Most institutions appreciate the value of mobile offers; 23 of those top institutions offer some sort of mobile-banking service - SMS/text, downloadable applications, WAP/browser or a combination of all three, also known as a "triple play." That's an improvement from 2009, says Mary Monahan, managing partner and research director at Javelin, when less than 50 percent of the same banking institution set played active roles in the mobile space.
"Mobile banking is a must-have now," says Monahan, who oversaw development of the 2011 Mobile Banking Financial Institution Scorecard, which Javelin released today.
From banking to payments, Monahan says most institutions follow a 1, 2, 3 process - meaning they start with basic mobile-banking offers like SMS/text-based banking and eventually migrate toward more complex offers, such as peer-to-peer or P2P payments.
"Money is finally starting to move on the mobile channel ... and P2P is the first step," Monahan says.
About 26 percent of the banks Javelin surveyed are offering some form of mobile P2P. "Basically, they are building out their functionality," she says.
The good news about typical P2P services is that the services rely on text-based banking. Even users without smart phones can use mobile P2P.
But smart phone users are the biggest adopters of mobile banking. "Only 14 percent of consumers with basic mobile phones are using mobile banking," Monahan says. And the advent of mobile tablets is expected to alter that paradigm, too, as more users embrace the tablet over the mobile phone.
The relatively low price-point for mobile tablets will encourage their ubiquity; and with the enhanced mobile capabilities tablets offer, more consumers, armed with tablets in 2012, are likely to become users of mobile banking.
"The tablet is going to be a game changer," Monahan says. Banks have to be ready.
Apps for tablets will require some thought, since consumers spend more time browsing on mobile tablets than they do on mobile phones. "Banks will have to have deeper dives, and it's going to be key for banks to have a tablet-specific app," she says.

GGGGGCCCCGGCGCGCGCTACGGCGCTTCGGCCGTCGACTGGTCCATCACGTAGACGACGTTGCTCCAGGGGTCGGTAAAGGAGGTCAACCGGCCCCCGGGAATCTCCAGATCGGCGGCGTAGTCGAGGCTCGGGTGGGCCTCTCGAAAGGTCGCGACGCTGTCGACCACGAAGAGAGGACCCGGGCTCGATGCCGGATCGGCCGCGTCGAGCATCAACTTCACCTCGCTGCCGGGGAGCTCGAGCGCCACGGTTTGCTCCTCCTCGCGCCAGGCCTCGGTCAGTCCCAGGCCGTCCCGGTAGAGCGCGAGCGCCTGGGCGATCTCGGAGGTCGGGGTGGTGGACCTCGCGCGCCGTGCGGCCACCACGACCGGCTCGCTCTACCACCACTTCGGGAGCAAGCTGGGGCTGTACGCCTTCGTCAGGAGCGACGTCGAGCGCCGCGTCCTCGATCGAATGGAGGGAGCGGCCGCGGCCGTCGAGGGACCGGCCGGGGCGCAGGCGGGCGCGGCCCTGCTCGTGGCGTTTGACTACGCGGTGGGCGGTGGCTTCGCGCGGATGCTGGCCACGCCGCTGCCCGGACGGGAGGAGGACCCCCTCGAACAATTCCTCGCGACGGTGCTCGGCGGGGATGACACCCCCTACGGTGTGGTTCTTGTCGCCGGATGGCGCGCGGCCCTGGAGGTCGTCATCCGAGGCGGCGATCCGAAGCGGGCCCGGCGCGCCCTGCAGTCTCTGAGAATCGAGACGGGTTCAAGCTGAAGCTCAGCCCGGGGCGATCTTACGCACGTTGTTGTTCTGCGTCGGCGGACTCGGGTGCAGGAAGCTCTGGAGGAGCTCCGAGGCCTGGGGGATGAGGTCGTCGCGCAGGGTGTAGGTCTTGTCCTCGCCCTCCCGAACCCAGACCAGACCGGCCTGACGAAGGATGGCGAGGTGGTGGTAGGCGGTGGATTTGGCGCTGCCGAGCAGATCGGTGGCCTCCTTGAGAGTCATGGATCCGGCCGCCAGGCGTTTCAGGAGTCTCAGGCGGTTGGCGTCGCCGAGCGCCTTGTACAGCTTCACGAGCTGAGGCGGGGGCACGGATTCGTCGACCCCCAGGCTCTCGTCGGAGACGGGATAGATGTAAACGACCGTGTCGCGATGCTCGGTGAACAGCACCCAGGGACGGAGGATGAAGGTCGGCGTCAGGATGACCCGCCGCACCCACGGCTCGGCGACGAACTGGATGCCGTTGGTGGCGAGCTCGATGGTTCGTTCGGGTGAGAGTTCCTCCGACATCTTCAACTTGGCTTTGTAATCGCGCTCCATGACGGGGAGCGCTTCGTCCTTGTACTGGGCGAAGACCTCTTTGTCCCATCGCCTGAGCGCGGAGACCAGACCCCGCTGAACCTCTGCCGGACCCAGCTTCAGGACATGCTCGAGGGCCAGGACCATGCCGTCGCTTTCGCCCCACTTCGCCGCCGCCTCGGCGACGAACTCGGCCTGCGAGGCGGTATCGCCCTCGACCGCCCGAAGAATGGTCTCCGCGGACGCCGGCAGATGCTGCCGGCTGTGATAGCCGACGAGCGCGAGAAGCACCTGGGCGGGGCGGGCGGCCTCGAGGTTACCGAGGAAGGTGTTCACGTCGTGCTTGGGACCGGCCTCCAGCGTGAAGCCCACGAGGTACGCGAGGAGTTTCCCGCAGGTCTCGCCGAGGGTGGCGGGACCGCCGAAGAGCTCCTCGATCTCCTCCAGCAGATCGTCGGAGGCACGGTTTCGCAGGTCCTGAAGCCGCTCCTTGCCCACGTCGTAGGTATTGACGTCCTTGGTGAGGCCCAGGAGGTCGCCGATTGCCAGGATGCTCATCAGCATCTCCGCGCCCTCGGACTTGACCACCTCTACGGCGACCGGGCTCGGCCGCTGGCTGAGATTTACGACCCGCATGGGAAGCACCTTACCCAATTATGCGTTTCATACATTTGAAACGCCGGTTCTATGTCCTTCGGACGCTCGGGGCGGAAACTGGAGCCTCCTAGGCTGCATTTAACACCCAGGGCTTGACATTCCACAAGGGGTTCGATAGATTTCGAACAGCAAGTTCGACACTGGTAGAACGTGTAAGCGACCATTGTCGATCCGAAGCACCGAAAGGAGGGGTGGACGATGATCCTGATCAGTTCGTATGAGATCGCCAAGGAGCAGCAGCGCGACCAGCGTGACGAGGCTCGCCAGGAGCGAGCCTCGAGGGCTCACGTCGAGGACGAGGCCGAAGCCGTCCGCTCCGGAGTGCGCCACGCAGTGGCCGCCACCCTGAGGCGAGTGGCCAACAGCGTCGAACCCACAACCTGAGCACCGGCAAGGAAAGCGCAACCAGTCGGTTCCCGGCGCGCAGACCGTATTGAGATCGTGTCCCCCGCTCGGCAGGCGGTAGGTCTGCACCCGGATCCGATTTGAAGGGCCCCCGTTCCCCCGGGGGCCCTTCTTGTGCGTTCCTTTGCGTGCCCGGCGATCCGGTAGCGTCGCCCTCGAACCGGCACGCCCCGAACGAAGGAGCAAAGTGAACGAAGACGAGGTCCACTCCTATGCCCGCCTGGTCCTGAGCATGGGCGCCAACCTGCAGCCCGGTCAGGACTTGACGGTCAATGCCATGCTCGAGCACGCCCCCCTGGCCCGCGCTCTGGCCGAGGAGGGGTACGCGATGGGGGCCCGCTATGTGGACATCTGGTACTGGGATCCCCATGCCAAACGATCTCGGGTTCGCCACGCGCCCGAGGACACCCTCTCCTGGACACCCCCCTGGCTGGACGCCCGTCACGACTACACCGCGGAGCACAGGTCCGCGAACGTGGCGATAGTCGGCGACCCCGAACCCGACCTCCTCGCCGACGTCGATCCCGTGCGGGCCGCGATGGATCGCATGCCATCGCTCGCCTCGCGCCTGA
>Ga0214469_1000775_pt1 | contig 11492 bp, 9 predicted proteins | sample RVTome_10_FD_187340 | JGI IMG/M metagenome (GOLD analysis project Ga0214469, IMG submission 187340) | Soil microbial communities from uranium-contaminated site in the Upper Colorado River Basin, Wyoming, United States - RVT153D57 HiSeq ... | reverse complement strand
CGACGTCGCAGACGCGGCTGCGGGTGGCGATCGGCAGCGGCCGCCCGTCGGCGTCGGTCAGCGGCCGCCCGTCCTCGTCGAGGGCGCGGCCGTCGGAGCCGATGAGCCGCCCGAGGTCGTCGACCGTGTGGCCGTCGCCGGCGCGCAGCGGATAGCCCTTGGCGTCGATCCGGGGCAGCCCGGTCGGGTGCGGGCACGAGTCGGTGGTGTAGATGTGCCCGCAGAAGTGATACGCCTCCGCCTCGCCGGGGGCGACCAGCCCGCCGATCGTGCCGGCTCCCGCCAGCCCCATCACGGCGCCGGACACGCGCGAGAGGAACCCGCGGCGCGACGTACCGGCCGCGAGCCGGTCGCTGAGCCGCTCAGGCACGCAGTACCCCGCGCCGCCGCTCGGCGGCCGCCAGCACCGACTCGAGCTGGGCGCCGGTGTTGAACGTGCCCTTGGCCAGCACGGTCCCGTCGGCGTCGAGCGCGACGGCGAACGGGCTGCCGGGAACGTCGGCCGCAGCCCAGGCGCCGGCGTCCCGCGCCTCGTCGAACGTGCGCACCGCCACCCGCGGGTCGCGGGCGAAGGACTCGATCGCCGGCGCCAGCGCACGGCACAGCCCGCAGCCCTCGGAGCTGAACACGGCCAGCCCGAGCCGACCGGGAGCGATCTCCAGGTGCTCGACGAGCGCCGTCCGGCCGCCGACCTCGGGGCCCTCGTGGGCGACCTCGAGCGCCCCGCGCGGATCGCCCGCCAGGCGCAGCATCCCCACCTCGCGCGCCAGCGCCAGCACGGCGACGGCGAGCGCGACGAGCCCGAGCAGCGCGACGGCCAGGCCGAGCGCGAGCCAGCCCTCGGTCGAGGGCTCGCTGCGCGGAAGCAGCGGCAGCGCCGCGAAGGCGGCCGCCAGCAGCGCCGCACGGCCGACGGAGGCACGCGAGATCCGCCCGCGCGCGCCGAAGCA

Trying to port mobile apps for smart phones over to tablets gets clunky.
A point for banks and credit unions to note: Don't underestimate the value of strong consumer education.
"The main reason consumers don't move to mobile banking is because of security concerns," Monahan says. Consumers want to know that their mobile interactions and transactions are encrypted, and they want some assurance that they will be reimbursed for losses associated with a mobile-banking breach.
"Banks need to educate consumers about what they offer and how they are protecting the mobile channel," she says.
What are the minimum educational steps banks and credit unions should take? Monahan highlights the top three:
- Institutions should post mobile banking security guarantees on their websites. The guarantees should be prominent, on the homepage, for instance, so consumers can quickly find them.
- All banking institutions offering mobile banking through downloadable apps should have the ability to remotely deactivate apps that could be infected or contain malicious code.
- Every institution should spearhead a strong consumer education campaign, one that educates consumers about safe mobile-banking practices, while also informing them about mobile offers provided by their banks or credit unions. [See Mobile Security: Your #1 Threat.]
"Only 17 percent of financial institutions are educating their customers about mobile malware and anti-virus software," Monahan says. "Education is primary to this channel, and banks need to do more. If you're going to have a mobile-banking offering, you've got to have a marketing effort."